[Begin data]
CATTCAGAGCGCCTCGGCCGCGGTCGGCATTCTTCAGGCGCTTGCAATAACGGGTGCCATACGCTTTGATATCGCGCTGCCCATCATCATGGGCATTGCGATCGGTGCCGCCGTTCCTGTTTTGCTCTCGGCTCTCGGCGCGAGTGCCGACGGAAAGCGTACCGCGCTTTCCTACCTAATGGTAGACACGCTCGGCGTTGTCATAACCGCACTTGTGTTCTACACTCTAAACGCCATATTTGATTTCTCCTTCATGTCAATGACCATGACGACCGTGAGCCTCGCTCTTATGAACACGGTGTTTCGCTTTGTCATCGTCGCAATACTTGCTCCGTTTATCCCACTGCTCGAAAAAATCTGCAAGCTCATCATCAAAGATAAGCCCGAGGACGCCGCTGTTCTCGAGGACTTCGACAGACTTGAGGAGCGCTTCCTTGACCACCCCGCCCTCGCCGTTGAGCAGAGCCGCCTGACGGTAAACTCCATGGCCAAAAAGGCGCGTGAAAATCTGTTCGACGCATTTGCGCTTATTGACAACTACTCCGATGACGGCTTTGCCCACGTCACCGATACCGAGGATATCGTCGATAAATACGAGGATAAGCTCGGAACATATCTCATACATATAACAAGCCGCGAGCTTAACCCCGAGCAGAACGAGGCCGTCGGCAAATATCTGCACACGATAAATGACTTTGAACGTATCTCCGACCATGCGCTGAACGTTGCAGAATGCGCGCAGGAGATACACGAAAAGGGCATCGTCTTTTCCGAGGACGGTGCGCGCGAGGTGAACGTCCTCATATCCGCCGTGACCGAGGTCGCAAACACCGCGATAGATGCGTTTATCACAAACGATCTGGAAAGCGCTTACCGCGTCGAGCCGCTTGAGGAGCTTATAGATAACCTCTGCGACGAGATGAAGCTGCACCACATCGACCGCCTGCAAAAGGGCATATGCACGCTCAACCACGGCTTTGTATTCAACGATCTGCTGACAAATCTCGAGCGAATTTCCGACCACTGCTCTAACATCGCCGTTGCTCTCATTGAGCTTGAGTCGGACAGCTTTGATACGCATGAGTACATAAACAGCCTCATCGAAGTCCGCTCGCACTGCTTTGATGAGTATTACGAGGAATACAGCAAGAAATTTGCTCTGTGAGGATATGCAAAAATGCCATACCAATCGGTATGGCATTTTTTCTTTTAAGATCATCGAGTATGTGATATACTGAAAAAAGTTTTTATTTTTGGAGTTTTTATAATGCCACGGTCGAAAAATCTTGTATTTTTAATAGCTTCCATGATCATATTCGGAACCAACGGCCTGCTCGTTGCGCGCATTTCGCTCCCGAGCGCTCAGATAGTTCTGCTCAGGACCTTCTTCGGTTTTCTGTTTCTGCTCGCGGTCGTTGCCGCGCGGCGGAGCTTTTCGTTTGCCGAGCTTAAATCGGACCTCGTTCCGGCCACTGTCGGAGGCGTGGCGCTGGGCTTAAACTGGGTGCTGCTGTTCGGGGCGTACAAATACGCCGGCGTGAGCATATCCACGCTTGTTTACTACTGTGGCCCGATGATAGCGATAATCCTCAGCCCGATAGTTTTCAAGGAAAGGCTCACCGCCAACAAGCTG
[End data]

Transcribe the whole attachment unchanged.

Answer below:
CATTCAGAGCGCCTCGGCCGCGGTCGGCATTCTTCAGGCGCTTGCAATAACGGGTGCCATACGCTTTGATATCGCGCTGCCCATCATCATGGGCATTGCGATCGGTGCCGCCGTTCCTGTTTTGCTCTCGGCTCTCGGCGCGAGTGCCGACGGAAAGCGTACCGCGCTTTCCTACCTAATGGTAGACACGCTCGGCGTTGTCATAACCGCACTTGTGTTCTACACTCTAAACGCCATATTTGATTTCTCCTTCATGTCAATGACCATGACGACCGTGAGCCTCGCTCTTATGAACACGGTGTTTCGCTTTGTCATCGTCGCAATACTTGCTCCGTTTATCCCACTGCTCGAAAAAATCTGCAAGCTCATCATCAAAGATAAGCCCGAGGACGCCGCTGTTCTCGAGGACTTCGACAGACTTGAGGAGCGCTTCCTTGACCACCCCGCCCTCGCCGTTGAGCAGAGCCGCCTGACGGTAAACTCCATGGCCAAAAAGGCGCGTGAAAATCTGTTCGACGCATTTGCGCTTATTGACAACTACTCCGATGACGGCTTTGCCCACGTCACCGATACCGAGGATATCGTCGATAAATACGAGGATAAGCTCGGAACATATCTCATACATATAACAAGCCGCGAGCTTAACCCCGAGCAGAACGAGGCCGTCGGCAAATATCTGCACACGATAAATGACTTTGAACGTATCTCCGACCATGCGCTGAACGTTGCAGAATGCGCGCAGGAGATACACGAAAAGGGCATCGTCTTTTCCGAGGACGGTGCGCGCGAGGTGAACGTCCTCATATCCGCCGTGACCGAGGTCGCAAACACCGCGATAGATGCGTTTATCACAAACGATCTGGAAAGCGCTTACCGCGTCGAGCCGCTTGAGGAGCTTATAGATAACCTCTGCGACGAGATGAAGCTGCACCACATCGACCGCCTGCAAAAGGGCATATGCACGCTCAACCACGGCTTTGTATTCAACGATCTGCTGACAAATCTCGAGCGAATTTCCGACCACTGCTCTAACATCGCCGTTGCTCTCATTGAGCTTGAGTCGGACAGCTTTGATACGCATGAGTACATAAACAGCCTCATCGAAGTCCGCTCGCACTGCTTTGATGAGTATTACGAGGAATACAGCAAGAAATTTGCTCTGTGAGGATATGCAAAAATGCCATACCAATCGGTATGGCATTTTTTCTTTTAAGATCATCGAGTATGTGATATACTGAAAAAAGTTTTTATTTTTGGAGTTTTTATAATGCCACGGTCGAAAAATCTTGTATTTTTAATAGCTTCCATGATCATATTCGGAACCAACGGCCTGCTCGTTGCGCGCATTTCGCTCCCGAGCGCTCAGATAGTTCTGCTCAGGACCTTCTTCGGTTTTCTGTTTCTGCTCGCGGTCGTTGCCGCGCGGCGGAGCTTTTCGTTTGCCGAGCTTAAATCGGACCTCGTTCCGGCCACTGTCGGAGGCGTGGCGCTGGGCTTAAACTGGGTGCTGCTGTTCGGGGCGTACAAATACGCCGGCGTGAGCATATCCACGCTTGTTTACTACTGTGGCCCGATGATAGCGATAATCCTCAGCCCGATAGTTTTCAAGGAAAGGCTCACCGCCAACAAGCTG